HOW COME? When identical twins are not the same

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Are identical twins really identical? asks Samantha Castellanos, of ManhassetIdentical twins may look alike, laugh alike and sometimes be dressed alike. But when it comes to twins, new research shows that "identical" doesn't mean "exactly alike." In fact, identical twins can have differences in their genes -- or in how those genes are expressed -- that predispose one to develop a disease like Type 1 diabetes or Parkinson's, while the other twin remains healthy.

Identical twins result when an egg, already fertilized by a sperm, splits in half. Each half contains the same gene lineup as the original embryo. Identical twins are the same sex, share the same blood type and often look almost exactly alike as children.

But just after conception, changes can occur. Scientists have known for many years that twins that start out "identical" develop differences due to the environment, and the first environment is the womb. For example, one twin may receive a better supply of nutrients from the placenta than the other.

And as they grow up, identical twins also diverge. Studies have shown that changes are most obvious in twins separated at birth and raised by different parents. But even among those who grew up together, everything from diet, exercise and sun exposure to life experiences and income levels have an effect. The result can be "identical" twins who look and act increasingly less alike over their lifetimes.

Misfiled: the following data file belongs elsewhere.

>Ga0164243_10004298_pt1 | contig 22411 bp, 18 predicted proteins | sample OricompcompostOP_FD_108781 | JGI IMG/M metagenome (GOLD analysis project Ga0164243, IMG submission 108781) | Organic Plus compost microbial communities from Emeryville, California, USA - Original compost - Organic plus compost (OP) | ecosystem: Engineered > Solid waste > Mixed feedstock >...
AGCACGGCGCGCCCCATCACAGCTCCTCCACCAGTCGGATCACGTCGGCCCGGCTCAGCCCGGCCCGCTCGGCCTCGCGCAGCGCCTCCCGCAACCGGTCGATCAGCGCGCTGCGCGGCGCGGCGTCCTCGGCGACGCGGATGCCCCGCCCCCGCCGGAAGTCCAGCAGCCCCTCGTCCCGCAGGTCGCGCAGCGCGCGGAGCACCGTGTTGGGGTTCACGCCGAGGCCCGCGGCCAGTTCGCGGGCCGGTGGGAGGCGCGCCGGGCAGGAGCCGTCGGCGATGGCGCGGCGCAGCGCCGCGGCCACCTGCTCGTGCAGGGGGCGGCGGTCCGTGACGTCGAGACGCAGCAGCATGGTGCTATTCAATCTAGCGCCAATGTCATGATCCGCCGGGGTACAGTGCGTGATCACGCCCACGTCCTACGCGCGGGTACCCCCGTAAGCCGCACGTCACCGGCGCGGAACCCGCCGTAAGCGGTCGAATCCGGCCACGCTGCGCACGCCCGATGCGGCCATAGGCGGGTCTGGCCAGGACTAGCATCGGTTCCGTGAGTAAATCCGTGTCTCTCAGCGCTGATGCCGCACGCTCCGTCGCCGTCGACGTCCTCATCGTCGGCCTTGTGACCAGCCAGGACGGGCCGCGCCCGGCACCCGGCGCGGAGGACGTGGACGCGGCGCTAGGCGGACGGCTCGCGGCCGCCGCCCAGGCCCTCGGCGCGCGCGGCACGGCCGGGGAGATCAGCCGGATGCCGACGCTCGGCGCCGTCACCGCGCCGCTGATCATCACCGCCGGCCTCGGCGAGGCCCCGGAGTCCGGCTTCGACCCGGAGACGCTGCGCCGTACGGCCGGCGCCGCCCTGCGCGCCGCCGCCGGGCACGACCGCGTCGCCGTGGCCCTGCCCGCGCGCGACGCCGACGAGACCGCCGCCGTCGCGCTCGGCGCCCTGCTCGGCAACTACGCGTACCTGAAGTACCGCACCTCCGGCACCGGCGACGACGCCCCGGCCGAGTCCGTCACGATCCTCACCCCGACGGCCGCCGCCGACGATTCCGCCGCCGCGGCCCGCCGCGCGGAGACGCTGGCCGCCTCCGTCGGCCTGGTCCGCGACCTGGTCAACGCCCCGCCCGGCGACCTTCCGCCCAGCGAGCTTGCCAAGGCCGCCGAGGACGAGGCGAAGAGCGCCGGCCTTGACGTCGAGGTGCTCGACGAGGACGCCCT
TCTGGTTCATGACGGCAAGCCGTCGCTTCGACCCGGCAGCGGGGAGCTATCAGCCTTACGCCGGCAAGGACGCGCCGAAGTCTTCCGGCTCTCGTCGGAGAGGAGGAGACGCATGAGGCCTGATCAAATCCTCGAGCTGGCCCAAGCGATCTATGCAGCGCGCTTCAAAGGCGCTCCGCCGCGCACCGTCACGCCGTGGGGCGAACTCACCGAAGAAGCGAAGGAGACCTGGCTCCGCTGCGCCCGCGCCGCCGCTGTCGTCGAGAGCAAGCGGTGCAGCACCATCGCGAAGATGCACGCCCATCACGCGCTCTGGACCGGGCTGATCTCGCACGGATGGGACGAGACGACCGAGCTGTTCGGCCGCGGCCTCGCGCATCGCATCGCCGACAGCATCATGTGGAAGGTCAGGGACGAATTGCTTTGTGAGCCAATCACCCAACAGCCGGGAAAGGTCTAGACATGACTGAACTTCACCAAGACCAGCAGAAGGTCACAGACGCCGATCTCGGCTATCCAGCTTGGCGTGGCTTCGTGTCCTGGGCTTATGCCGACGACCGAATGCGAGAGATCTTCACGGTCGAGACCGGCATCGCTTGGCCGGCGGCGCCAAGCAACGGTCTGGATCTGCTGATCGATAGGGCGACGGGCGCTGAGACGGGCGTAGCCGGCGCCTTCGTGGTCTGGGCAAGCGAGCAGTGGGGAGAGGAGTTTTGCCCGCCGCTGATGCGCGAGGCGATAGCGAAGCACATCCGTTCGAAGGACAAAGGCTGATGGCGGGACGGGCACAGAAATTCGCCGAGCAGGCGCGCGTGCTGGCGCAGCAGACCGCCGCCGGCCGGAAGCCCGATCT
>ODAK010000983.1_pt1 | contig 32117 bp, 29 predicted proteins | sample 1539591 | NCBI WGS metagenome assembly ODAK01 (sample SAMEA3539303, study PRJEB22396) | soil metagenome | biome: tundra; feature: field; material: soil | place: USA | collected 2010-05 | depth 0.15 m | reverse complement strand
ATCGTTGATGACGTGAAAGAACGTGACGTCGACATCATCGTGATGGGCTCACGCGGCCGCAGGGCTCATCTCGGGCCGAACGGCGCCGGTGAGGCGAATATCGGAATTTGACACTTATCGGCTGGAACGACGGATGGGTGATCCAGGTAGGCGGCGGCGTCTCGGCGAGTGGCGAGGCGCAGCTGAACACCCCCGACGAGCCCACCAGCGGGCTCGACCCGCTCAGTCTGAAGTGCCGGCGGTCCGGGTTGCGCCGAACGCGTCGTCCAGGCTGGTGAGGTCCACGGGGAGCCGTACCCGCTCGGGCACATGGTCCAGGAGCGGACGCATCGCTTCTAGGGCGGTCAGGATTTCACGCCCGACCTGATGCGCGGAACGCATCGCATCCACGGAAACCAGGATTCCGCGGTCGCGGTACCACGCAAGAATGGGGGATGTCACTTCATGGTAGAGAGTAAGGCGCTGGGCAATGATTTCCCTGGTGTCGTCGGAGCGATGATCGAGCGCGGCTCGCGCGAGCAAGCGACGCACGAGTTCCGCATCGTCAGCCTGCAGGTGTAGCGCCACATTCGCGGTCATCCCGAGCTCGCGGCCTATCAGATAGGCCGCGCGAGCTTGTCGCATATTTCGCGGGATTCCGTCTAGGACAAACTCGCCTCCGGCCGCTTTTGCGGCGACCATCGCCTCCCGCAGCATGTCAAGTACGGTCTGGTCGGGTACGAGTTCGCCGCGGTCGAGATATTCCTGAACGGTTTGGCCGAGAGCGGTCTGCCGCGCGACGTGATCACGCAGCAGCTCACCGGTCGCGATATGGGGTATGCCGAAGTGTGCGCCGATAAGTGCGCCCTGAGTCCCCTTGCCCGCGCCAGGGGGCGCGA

Now, research has shown that identical twins may be much less similar from the outset than scientists had believed, perhaps accounting for differences in developing illnesses from cancer to schizophrenia.

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Even before birth, epigenetic factors -- chemical markers attached to a gene that increase, slow or shut off its activity -- can vary between twins. And epigenetic changes increase over a lifetime, affected by diet, smoking and other factors. Then there are chance mutations in one embryo's DNA, as is thought to occur in some cases of cleft palate.

In 2008, researchers found that one of a twin pair sometimes had extra copies of DNA segments or were missing DNA coding letters. In one case a missing set of genes pointed to an increased risk of leukemia. That twin developed leukemia; his brother didn't.

The genome is not unchanging, scientists note, and dividing body cells lose or acquire DNA as they develop. In 2011, researchers found that about 12 percent of DNA can vary between identical twins. And last fall, researchers reported that the average twin pair has about 359 genetic differences that appear early in their development.

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